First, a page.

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Not even a supertyphoon can stop her from teaching.
When Ma’am Maria Luz Buclatan reached out, after surviving Yolanda, through the survivors page of online news network Rappler, her only wish was to return to her students at Commonwealth Elementary School, QC. The disaster left her with neither opportunity nor means to get back by C-130 or commercial plane.
ACT Teachers national and local staff quickly got in touch with the maestra, and arranged for her to be able to leave Tacloban as soon as her brother’s condition enables them to travel. He was hospitalized due to an accident after the typhoon.
Maestra Maria Luz, 59, is a Teacher III with 23 years of teaching in her belt. Also a Girl Scout District Coordinator, she was in Dulag on family matters when Typhoon Yolanda struck the provinces of Leyte and Samar.
Our deepest thanks to Rappler. (Here’s how you can help bridge the gap between someone searching for their family in the affected areas or a survivor trying to reach out.)
BALSA ACT also continues its relief efforts, both at the National Headquarters of the Alliance of Concerned Teachers in Vasra, Q.C., and at our Teachers’ Building at Tacloban, which now functions as center of relief efforts for Eastern Visayas by ACT and local progressive organizations. Regional coordinator, Dr. Efleda Bautista, herself a Yolanda survivor, oversees operations there.
BALSA ACT, with the networks of Bayanihan Alay sa Sambayanan (BALSA), Tulong Kabataan, Citizens Disaster Response Center, and other organizations, has released directly to the ravaged towns of Samar, Leyte, Cebu, and other areas around 1,000 food packs as well as mission, including medical teams, to aid in the relief effort. ###
By: Rachel C. Barawid, Sara Grace C. Fojas, Ronald S. Lim and Ina Hernando-Malipot
“Hindi natapos ‘yung role ko as a teacher. Kahit tumigil ako ng pagtuturo sa mga eskuwelahan eh nagpapatuloy pa rin ang ‘pag gampan ko sa papel bilang guro.”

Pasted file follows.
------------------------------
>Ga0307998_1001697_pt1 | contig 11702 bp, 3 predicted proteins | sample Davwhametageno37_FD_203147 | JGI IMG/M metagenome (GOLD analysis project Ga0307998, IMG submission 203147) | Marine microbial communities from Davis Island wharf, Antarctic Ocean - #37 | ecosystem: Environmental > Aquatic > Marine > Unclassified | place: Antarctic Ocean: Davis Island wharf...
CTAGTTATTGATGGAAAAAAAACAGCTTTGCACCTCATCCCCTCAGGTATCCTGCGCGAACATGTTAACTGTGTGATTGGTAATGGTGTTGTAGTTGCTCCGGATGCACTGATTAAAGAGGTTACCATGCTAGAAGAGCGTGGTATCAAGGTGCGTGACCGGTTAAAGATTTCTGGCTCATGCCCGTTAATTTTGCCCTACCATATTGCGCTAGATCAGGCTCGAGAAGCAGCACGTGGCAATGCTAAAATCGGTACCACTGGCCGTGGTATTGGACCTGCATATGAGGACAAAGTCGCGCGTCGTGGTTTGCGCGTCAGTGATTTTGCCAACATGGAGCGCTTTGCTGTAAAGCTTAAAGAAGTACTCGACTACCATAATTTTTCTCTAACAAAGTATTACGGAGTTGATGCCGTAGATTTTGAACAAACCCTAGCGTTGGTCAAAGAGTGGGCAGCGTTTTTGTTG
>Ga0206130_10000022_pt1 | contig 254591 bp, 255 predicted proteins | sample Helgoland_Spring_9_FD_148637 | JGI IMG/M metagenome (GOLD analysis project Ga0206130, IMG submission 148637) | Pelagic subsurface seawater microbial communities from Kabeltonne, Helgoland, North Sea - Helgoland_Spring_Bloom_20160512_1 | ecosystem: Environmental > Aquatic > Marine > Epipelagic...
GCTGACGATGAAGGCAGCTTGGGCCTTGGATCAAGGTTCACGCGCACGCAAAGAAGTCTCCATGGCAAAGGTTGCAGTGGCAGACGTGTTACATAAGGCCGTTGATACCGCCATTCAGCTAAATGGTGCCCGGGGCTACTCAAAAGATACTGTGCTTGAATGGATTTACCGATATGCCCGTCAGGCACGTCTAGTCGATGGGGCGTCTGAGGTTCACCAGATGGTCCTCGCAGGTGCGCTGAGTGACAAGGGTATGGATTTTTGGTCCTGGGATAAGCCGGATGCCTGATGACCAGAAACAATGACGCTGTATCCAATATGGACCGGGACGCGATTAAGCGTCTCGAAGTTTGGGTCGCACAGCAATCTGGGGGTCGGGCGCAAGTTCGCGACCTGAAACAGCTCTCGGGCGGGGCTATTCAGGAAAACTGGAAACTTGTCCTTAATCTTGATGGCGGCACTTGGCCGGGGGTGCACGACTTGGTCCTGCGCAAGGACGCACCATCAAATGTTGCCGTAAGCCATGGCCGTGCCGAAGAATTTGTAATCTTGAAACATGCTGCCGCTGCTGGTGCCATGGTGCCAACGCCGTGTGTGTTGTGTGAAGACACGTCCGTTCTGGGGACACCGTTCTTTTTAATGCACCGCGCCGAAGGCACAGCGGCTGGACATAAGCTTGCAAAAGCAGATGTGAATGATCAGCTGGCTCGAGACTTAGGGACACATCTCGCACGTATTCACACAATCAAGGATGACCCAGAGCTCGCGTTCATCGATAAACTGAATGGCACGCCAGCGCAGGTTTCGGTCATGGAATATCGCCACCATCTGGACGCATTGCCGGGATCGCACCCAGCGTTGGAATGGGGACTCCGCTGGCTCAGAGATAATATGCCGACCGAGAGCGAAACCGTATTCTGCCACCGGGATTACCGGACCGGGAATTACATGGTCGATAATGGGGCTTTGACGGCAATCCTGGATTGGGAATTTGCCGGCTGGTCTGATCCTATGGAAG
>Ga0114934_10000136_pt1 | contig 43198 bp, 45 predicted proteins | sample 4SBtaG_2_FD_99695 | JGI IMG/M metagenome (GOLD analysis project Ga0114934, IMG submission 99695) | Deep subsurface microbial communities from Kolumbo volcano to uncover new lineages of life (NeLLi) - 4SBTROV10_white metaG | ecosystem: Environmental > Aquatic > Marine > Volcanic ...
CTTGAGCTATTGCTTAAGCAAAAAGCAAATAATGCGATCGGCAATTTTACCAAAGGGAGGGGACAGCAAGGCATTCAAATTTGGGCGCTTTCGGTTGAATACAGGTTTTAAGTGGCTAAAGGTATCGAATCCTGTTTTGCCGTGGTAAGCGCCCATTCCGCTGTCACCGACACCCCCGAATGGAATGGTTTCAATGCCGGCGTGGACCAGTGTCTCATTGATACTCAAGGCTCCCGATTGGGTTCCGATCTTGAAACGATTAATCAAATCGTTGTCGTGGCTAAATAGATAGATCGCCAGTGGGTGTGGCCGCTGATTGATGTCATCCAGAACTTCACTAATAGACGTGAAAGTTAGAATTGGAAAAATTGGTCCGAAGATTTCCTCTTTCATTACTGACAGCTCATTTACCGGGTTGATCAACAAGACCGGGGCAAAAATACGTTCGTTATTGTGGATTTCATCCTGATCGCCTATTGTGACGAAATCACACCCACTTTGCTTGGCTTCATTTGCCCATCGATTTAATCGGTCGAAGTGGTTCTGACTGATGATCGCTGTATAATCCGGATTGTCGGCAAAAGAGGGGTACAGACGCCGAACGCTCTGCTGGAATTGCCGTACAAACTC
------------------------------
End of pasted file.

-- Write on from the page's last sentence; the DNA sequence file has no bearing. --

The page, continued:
(Photo credit: KJ Rosales and Manila Bulletin)
Every day, we hear stories of teachers sacrificing and risking their lives for their students, and even going beyond their duty in the classroom to quietly serve their communities.
Indeed, teaching is the noblest of professions. Certainly, behind every doctor, engineer, lawyer, architect, journalist, public official, and world leader is a brilliant teacher who continues to shape future generations with passion and dedication.
In the country though, we seldom hear of teachers being appreciated and justly compensated for their hard work and immeasurable contributions. But thanks to efforts being initiated by teacher groups such as the Alliance of Concerned Teachers (ACT) and ACT Teachers Party-List, the plight and needs of the Filipino teachers are slowly being addressed.
At the forefront of championing teachers’ rights and welfare is ACT Party-List Representative Antonio L. Tinio. A former instructor at the Department of English and Comparative Literature and at the Department of Filipino of the University of the Philippines in Diliman, Tinio knows too well the predicament of public school teachers and the state of the Philippine education system.
Even before he became a public official, Tinio has already been advocating for the rights and needs of teachers and education workers as well as for the people’s right to quality public education. In 1994, he helped establish the Congress of Teachers and Educators for Nationalism and Democracy, a national organization committed to the struggle for genuine sovereignty and democracy in the Philippines. Later, he served as National Campaign coordinator and chairperson of the Alliance of Concerned Teachers (ACT), the largest non-traditional organization of teachers and education workers in the country.
Tinio was among those instrumental in the increase of teachers’ salaries by P9,000, and in pushing for greater government subsidies for education. In Congress, he continues to serve as the voice of the teachers — filing bills and resolutions for their promotion and protection, including substantial salary increases and adequate benefits, refund of illegal deductions made by the Government Service Insurance System, and their regularization, among others.
While majority of his programs and bills are on education, the solon is just as passionate in fighting for corruption and pushing for national reforms. Tinio brings an educator’s perspective in the House Committees on Agrarian Reform, Appropriations, Banks and Financial Intermediaries, Foreign Affairs, Government Enterprises and Privatization, Government Reorganization, Information and Communications Technology, Public Information Rules, Suffrage and Electoral Reforms, and Women and Gender Equality.